Ever since you were born you have had an extremely high heart rate. At the age of 18, your doctor diagnosed you with tachycardia and prescribed a beta blocker called Atenolol to help lower the rate and give your heart a much needed rest. Since you started taking it you’ve felt 100 percent better—you’re not dizzy any more, your chest doesn’t feel like it’s going to explode, and you can actually exercise without passing out. However, ever since your last refill you have been having weird symptoms.
Your normal dose is 20 mg (pea-sized white pill), taken once a day. However, when you opened your new bottle last week, you discovered that the pills inside were twice as large as they normally are, but the label said to take them twice as often. You checked the bottle, thinking that you picked up someone else’s prescription by mistake, but your name was on the label. Before taking one, you called the pharmacy to double check that the pills were indeed Atenolol. The pharmacist assured you that the prescription was correct, but may appear different due to the fact that the manufacturer recently changed the look. Since he had an explanation, you unfortunately took his word for it and took the new pills for over a week. You’re now stuck in the emergency room with several cardiac machines hooked up to your chest.
This morning you were extremely dizzy and shaky, so you voiced your concern with your wife, who decided that enough was enough and brought you to the emergency room. She explained to the doctor on call that you had been having issues ever since you started taking the “new” pills (which she brought with her just in case). After several tests, the doctor diagnosed you with a heart rate that was unusually low and causing signs of organ distress. He compared the pills that your wife had brought with his own records and discovered that instead of your normal dose, the pharmacy had given you 100mg tablets. Therefore, instead of taking your usual amount of 20mg a day, you had actually been taking 200mg a day. To counteract the effects, the doctor had your entire system flushed and will continue to monitor your vitals for the next 48 hours.
You can’t believe this. You checked with the pharmacy and they assured you your prescription was correct. How could they make such a drastic mistake?
Catastrophic Pharmacy Errors
A report performed by the Institute of Medicine (IOM), suggests that over 1.5 million preventable pharmacy errors occur each year throughout the United States. These errors include:
- Misreading of prescription types (filling the wrong prescription)
- Misreading of prescription doses (filling the wrong size or labeling incorrect dosages)
To combat these errors, the IOM outlined a comprehensive approach for better communication between government agencies such as the Food and Drug Administration and doctors, nurses, hospitals, and pharmacies themselves.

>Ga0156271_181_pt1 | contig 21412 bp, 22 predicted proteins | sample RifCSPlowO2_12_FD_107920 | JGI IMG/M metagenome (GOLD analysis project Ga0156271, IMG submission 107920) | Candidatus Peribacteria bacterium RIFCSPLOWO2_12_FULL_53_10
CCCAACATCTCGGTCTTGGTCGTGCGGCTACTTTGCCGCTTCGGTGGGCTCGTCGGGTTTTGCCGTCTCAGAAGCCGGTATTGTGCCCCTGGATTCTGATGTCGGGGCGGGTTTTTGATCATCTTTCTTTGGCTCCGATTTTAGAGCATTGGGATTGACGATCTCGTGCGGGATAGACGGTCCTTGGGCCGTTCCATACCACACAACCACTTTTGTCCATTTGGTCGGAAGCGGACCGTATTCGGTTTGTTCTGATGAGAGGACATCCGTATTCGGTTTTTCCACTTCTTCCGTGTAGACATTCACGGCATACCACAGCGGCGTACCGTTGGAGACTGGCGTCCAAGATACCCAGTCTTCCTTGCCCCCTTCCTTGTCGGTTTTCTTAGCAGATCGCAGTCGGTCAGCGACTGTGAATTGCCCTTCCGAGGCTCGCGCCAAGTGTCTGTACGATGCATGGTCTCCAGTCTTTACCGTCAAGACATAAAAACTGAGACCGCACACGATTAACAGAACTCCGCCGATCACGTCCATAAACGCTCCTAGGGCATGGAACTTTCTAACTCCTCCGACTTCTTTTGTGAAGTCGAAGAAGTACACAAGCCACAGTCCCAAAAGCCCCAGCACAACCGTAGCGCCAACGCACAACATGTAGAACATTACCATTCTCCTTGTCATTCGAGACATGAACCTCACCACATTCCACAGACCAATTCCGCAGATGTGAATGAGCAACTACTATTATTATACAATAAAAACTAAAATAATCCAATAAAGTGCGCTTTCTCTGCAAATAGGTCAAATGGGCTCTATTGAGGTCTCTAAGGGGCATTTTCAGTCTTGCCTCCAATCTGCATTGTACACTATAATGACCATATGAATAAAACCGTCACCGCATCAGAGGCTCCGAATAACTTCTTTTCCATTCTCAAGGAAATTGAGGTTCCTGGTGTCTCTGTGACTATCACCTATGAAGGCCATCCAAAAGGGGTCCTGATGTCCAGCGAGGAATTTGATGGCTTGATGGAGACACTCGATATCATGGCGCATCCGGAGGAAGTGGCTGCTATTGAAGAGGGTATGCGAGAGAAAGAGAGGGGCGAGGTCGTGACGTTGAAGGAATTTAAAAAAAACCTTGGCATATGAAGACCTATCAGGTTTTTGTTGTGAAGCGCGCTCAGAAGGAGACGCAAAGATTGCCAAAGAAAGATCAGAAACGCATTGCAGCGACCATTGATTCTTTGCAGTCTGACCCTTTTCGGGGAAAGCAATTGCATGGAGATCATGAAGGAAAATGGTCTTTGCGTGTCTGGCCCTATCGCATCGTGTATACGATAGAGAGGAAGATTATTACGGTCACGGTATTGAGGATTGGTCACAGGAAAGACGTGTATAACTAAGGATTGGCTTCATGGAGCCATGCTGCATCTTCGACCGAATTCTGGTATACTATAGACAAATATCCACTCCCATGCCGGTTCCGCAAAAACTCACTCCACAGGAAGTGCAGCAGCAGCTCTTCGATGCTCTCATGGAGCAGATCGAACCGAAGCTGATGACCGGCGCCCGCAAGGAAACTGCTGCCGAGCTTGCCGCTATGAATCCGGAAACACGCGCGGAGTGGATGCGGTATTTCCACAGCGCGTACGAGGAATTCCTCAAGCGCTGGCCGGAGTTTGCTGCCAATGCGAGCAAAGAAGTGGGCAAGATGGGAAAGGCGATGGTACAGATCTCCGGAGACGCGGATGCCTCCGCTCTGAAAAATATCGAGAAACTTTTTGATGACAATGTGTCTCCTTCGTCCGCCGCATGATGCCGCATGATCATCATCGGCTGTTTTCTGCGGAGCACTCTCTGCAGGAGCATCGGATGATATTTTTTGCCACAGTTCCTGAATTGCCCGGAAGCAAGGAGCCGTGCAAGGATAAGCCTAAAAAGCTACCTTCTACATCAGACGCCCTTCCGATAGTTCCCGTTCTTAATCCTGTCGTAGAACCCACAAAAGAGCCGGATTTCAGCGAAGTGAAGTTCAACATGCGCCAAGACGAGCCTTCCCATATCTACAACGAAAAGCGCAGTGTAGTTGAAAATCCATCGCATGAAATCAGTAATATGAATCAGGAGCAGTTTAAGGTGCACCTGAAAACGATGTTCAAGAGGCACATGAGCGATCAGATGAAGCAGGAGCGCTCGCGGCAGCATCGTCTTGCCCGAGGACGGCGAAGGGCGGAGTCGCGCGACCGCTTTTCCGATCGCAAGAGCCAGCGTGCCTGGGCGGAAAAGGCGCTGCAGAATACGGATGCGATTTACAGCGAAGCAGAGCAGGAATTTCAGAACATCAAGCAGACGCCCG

Fighting Back, State by State
In response to the IOM report, the U.S. Health and Human Services Secretary has called for a mandate on electronic prescriptions. The hope is that through the use of e-prescribing, prescriptions will be less likely to be misunderstood or misread. They’ll also provide an electronic database of past prescriptions in order to compare and double check filling orders.
In response to this Federal mandate, the National Conference of State Legislatures have found that at least 16 states have passed laws aimed at reducing prescription drug errors. So far, these states include:
- South Dakota
These states—and hopefully many more to come—will vehemently address the reduction of pharmacy errors through:
- Improved prescription legibility
- Clearer or "common sense" labeling of bottles
- Regulating telepharmacy and electronic records to clear up confusion
- Improved prescription verification methods
Taking the Battle to Them
When you’re prescribed a medication you assume that it will help you feel better, not worse. In most cases it will do just that. However, human error can play a dangerous part in the process between being prescribed, and actually taking your medication. There are several ways that your prescription can be filled, all of which have the potential for human error—the most of which occur at the pharmacy itself. If a doctor or nurse calls your script into your pharmacy, technicians and pharmacists have the potential to mishear the correct dose or instructions. If given a handwritten script, pharmacists may be unable to accurately read it and fill a “guess” rather than the actual script. Furthermore, confusion, laziness, and the occasional distraction could cause your prescription to turn into a figurative bottle of poison.
If you’ve been a victim of prescription or pharmacy error, and have suffered the consequences of dangerously poor prescription fillings, contact us today. We can help you get the justice you deserve, while highlighting the overall concern to your state legislature. You shouldn’t have to pay the consequences of someone else’s mistake. Help us help you.
Did you find this article interesting and helpful? Let us know by liking us on Facebook or sharing this page with your friends, family and coworkers.